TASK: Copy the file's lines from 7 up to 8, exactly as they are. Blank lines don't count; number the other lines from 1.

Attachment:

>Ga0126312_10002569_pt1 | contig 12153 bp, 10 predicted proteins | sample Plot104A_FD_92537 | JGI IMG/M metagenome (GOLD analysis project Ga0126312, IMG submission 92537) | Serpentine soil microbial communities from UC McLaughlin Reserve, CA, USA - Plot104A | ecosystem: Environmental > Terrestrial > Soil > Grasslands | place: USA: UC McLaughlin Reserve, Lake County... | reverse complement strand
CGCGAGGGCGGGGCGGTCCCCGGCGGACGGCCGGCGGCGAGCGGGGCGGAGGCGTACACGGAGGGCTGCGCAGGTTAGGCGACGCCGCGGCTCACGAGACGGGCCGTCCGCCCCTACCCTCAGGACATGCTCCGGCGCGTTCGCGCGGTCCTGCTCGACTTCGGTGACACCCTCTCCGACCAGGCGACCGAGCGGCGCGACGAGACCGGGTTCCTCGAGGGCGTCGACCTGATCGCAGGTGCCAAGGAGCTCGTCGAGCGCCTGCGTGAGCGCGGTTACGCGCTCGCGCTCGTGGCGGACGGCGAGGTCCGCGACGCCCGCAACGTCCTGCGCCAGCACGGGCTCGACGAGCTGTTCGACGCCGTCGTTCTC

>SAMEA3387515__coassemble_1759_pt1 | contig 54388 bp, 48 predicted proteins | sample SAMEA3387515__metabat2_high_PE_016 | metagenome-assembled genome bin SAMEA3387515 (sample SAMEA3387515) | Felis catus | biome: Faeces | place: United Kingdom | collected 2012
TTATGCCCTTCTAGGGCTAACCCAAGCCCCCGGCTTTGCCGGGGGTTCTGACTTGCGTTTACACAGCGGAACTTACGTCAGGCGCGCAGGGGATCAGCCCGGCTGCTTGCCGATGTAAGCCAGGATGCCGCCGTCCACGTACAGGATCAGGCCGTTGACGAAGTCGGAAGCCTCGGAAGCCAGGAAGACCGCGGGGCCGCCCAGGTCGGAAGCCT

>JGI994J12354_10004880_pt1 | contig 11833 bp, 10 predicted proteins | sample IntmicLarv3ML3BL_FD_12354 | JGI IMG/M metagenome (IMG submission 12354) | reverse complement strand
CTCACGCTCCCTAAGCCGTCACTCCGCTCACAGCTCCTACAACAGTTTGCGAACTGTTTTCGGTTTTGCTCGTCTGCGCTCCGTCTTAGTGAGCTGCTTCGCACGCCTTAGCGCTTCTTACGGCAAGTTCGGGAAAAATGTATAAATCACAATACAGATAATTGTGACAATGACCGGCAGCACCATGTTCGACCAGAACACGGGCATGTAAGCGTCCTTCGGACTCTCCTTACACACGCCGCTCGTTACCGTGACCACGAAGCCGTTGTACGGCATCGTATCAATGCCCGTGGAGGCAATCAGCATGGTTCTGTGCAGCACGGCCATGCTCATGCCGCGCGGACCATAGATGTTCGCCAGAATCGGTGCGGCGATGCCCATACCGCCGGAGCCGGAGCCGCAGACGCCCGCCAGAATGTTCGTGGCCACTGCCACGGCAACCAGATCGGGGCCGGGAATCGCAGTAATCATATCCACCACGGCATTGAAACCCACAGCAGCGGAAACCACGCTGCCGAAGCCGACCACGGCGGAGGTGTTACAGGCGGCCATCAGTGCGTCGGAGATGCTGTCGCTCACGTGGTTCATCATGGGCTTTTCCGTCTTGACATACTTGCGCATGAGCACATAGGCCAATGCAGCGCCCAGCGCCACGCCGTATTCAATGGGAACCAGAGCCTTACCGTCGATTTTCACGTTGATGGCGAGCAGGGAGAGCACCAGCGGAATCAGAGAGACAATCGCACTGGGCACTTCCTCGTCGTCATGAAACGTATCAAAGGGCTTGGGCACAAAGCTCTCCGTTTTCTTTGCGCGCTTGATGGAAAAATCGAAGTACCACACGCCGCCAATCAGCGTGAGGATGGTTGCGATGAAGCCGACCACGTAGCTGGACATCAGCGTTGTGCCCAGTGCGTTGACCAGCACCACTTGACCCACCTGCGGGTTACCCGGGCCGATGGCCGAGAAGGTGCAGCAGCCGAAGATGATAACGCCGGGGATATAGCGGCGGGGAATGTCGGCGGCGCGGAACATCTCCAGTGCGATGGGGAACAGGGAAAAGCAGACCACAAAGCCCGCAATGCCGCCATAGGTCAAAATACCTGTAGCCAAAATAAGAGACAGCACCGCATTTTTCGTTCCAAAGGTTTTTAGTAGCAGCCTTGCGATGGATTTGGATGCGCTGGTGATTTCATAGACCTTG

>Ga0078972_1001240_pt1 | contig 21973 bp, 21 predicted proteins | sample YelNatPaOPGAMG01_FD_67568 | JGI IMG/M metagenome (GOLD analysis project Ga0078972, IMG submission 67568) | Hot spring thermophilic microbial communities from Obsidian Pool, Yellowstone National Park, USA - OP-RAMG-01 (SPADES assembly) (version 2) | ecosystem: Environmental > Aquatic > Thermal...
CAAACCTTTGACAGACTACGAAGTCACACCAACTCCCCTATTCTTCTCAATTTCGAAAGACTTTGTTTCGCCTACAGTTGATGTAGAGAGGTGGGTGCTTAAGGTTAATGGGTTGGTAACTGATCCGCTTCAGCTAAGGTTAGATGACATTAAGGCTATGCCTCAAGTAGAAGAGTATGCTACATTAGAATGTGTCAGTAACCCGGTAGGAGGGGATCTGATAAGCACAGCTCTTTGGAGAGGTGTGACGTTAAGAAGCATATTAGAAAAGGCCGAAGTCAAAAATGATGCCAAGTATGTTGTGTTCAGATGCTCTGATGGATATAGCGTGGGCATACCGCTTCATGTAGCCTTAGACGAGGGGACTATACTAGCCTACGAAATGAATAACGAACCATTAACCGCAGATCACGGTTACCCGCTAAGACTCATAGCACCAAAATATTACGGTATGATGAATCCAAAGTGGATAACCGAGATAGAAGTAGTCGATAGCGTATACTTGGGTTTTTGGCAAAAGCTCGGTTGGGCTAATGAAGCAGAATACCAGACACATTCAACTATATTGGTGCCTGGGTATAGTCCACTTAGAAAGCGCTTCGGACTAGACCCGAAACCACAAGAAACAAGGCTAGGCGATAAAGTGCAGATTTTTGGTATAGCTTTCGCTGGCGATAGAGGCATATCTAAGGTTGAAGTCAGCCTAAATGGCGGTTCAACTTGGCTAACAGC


>Ga0078972_1001240_pt1 | contig 21973 bp, 21 predicted proteins | sample YelNatPaOPGAMG01_FD_67568 | JGI IMG/M metagenome (GOLD analysis project Ga0078972, IMG submission 67568) | Hot spring thermophilic microbial communities from Obsidian Pool, Yellowstone National Park, USA - OP-RAMG-01 (SPADES assembly) (version 2) | ecosystem: Environmental > Aquatic > Thermal...
CAAACCTTTGACAGACTACGAAGTCACACCAACTCCCCTATTCTTCTCAATTTCGAAAGACTTTGTTTCGCCTACAGTTGATGTAGAGAGGTGGGTGCTTAAGGTTAATGGGTTGGTAACTGATCCGCTTCAGCTAAGGTTAGATGACATTAAGGCTATGCCTCAAGTAGAAGAGTATGCTACATTAGAATGTGTCAGTAACCCGGTAGGAGGGGATCTGATAAGCACAGCTCTTTGGAGAGGTGTGACGTTAAGAAGCATATTAGAAAAGGCCGAAGTCAAAAATGATGCCAAGTATGTTGTGTTCAGATGCTCTGATGGATATAGCGTGGGCATACCGCTTCATGTAGCCTTAGACGAGGGGACTATACTAGCCTACGAAATGAATAACGAACCATTAACCGCAGATCACGGTTACCCGCTAAGACTCATAGCACCAAAATATTACGGTATGATGAATCCAAAGTGGATAACCGAGATAGAAGTAGTCGATAGCGTATACTTGGGTTTTTGGCAAAAGCTCGGTTGGGCTAATGAAGCAGAATACCAGACACATTCAACTATATTGGTGCCTGGGTATAGTCCACTTAGAAAGCGCTTCGGACTAGACCCGAAACCACAAGAAACAAGGCTAGGCGATAAAGTGCAGATTTTTGGTATAGCTTTCGCTGGCGATAGAGGCATATCTAAGGTTGAAGTCAGCCTAAATGGCGGTTCAACTTGGCTAACAGC